This is not a horror film in a head-spinning, pea soup-spewing kind of way.  There are a few jump scares (one scene in particular has become something of a cult favorite in its own right, and is one of my favorite suspenseful moments of any contemporary horror film), but Blatty is really concerned with a more existential kind of horror which is refreshing among the slashers and teen scream movies that have mostly defined the genre in the last few decades.

I suppose I should also explain the image taken for my rating.  Blatty is, in my opinion, very good with dream sequences.  He used them very well in both The Exorcist and The Ninth Configuration, and this film also features a creative, surreal dream at a key moment in the film.  Among the odd images in this scene are cameos by Fabio, Patrick Ewing, and a pre-fame Samuel L. Jackson.  Also, look quickly in a Georgetown diner scene and you will spot Larry King.

The Exorcist III is a wonderful little film that has never really been given a chance.  Audiences and studios alike see the title Exorcist and immediately think of the visual scares of the original film, but the real focus of both that work and Blatty’s later work is on proving the existence of a supreme evil and, by extension, revealing the possibility for supreme good.  That message is often lost when the studio takes control (see Exorcist II: The Heretic, or Renny Harlin’s Exorcist: the Beginning).  The almost-unreleased Dominion: Prequel to the Exorcist is something of an exception, but WB barely allowed it to be seen, and only did so after giving a wide release to the aforementioned travesty directed by Renny Harlin.  What I’m getting at is that it is almost miraculous that so many of Blatty’s themes and ideas were allowed to remain in The Exorcist III, and it is a testament to his skills as a writer and director that he was able to make the film work.  The DVD has virtually no special features, aside from the theatrical trailer embedded below.  There are other trailers out there, one of which reveals an effects shot removed from the final cut (for good reason, in my opinion), but I really like the simplicity of this one.  It sets the mood of the film and establishes its connection to the original, all without spoiling any of the plot.  Also, I love the “Exorcist III: Legion” cross logo, and I think it’s a shame that in abandoning the Legion subtitle it was thrown out.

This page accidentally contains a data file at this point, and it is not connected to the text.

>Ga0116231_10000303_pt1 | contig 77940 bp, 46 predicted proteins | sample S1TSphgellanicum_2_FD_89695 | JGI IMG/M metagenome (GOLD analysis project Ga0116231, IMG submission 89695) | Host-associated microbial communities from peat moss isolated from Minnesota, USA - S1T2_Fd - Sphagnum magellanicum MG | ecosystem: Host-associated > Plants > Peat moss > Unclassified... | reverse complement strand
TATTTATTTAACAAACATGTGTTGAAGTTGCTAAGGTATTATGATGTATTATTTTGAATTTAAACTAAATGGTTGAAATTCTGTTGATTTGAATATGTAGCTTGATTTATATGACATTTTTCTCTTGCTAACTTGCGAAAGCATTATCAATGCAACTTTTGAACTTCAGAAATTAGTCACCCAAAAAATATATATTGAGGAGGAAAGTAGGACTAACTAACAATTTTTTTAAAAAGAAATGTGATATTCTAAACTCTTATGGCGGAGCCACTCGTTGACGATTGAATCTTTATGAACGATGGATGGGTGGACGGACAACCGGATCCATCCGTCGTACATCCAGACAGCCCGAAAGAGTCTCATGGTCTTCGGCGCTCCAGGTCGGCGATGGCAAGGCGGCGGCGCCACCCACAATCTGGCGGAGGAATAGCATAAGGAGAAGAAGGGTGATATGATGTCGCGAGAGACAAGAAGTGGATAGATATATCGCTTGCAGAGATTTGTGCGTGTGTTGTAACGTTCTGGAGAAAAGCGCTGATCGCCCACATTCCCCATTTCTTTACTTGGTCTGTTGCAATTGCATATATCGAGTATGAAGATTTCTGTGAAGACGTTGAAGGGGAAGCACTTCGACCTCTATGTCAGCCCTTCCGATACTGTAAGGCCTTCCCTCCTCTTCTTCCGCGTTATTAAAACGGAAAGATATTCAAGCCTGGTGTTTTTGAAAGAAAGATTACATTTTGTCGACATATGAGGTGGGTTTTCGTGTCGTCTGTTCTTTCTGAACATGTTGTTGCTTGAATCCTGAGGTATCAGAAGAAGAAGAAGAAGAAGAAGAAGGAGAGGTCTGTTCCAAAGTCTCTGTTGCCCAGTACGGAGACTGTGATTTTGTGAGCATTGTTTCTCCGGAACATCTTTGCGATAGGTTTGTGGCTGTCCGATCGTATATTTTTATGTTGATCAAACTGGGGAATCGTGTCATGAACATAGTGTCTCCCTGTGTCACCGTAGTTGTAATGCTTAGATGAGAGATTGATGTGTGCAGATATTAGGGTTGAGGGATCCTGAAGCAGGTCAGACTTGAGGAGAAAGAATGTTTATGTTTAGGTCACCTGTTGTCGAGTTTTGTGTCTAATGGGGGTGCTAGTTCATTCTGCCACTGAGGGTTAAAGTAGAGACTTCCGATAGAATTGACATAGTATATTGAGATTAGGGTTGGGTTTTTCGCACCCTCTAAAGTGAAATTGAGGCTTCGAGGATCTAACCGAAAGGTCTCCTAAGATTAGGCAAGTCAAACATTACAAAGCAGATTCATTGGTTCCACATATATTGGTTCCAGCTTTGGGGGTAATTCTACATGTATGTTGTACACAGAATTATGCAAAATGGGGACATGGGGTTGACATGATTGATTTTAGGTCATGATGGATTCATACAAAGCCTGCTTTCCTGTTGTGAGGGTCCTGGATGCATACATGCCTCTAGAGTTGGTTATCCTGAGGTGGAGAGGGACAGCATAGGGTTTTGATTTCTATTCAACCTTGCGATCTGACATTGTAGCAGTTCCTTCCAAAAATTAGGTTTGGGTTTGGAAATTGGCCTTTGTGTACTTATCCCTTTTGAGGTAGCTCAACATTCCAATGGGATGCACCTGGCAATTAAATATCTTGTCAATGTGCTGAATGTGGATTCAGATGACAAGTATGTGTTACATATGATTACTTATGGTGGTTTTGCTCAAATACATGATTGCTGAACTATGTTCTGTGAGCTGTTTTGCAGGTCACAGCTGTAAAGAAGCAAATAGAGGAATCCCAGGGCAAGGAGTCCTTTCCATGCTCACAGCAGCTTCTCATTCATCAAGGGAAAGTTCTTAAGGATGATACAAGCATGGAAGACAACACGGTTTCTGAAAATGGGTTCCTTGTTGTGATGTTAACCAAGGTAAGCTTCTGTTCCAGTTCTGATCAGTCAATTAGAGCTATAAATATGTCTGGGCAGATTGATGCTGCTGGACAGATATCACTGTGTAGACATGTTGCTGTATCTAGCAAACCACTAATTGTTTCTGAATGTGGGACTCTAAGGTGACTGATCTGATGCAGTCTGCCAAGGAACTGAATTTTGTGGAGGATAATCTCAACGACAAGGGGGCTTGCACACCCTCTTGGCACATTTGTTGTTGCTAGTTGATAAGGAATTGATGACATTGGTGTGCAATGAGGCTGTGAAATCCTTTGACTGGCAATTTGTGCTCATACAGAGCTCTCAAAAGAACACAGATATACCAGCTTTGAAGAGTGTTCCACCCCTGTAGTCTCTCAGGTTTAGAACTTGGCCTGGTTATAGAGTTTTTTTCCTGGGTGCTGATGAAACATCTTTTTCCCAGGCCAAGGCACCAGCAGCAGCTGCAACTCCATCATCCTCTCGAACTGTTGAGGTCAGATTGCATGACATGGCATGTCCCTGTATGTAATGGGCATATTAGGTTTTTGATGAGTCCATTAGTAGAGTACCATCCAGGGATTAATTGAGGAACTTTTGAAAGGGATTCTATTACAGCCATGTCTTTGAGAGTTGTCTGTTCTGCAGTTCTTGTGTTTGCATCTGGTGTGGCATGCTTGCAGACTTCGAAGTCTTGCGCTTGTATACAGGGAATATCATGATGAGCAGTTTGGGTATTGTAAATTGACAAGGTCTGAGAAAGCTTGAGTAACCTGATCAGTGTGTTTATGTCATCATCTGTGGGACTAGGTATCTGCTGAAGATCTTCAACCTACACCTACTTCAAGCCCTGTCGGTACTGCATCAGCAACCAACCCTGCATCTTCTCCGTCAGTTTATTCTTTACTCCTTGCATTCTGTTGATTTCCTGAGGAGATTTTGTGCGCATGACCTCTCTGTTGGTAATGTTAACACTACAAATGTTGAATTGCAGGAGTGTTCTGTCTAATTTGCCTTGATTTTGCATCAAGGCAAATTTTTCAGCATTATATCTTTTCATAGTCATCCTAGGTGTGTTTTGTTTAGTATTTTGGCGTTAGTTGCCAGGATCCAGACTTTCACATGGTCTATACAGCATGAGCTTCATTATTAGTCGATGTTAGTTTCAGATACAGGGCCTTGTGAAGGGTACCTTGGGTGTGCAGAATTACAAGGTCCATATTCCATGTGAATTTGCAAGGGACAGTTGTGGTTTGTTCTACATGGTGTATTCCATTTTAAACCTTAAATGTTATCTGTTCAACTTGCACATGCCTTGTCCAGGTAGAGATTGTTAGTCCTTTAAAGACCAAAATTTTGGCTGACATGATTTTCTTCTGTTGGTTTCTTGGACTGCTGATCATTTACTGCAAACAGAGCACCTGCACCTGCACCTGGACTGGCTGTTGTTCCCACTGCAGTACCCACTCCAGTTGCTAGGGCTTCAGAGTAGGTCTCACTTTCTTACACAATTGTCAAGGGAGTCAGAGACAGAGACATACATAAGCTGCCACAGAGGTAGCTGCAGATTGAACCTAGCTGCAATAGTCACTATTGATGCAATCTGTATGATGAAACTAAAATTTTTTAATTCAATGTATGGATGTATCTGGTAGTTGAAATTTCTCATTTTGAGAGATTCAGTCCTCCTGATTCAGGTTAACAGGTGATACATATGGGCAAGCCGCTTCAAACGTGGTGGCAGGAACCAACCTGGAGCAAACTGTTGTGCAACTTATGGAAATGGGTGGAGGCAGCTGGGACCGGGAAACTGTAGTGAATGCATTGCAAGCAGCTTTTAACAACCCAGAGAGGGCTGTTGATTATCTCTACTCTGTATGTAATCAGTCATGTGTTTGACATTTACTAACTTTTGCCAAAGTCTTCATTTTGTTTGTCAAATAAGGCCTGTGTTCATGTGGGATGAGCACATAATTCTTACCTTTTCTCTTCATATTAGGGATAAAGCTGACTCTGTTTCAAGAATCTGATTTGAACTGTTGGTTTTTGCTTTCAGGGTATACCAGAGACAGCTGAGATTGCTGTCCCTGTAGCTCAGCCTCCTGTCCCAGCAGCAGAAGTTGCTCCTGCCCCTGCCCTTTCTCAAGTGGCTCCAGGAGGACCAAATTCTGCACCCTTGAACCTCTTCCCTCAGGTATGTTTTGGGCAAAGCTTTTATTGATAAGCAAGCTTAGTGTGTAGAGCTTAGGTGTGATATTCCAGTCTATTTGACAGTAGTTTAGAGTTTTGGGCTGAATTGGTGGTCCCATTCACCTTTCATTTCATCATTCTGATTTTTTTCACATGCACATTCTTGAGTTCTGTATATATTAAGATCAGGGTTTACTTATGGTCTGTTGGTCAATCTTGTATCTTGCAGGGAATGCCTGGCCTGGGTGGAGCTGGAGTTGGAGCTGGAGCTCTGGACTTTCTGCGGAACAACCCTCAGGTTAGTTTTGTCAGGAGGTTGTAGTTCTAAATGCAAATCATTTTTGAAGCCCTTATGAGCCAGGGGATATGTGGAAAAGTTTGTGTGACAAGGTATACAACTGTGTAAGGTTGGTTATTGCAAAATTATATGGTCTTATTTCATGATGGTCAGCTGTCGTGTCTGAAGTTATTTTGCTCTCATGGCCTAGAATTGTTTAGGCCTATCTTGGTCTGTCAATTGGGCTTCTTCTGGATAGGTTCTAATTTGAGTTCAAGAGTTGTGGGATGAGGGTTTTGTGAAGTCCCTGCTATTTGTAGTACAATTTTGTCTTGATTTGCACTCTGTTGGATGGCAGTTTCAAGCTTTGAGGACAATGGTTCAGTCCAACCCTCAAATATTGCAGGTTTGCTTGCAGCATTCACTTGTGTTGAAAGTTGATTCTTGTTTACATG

If you haven’t seen The Exorcist III (and if you are like most people I know, you haven’t), it is worth a look.  I’ve tried to go out of my way to avoid spoilers in this review, because I honestly want people to discover this film for themselves, and I think it’s important to see it with fresh eyes.  If you want to rewatch the first film beforehand, you can.  It’s not necessary, however, as most of the necessary background information is filled in.  If, after reading this, you do watch The Exorcist III, I would love to know what you think of it – I’ve met people who had a completely opposite opinion from mine, but also plenty who agree that it is an unappreciated gem of a horror movie.  Either way, feel free to comment here or send me a tweet.

UPDATE: There was a content claim on the trailer I found, so embedding is disabled.  I’ll post the link here, and for as long as it’s up feel free to go over to youtube and watch it.

The Exorcist III: Legion – theatrical trailer

© Ralph Lawson III, 2010, All Rights Reserved


  1. I have just added this post to 🙂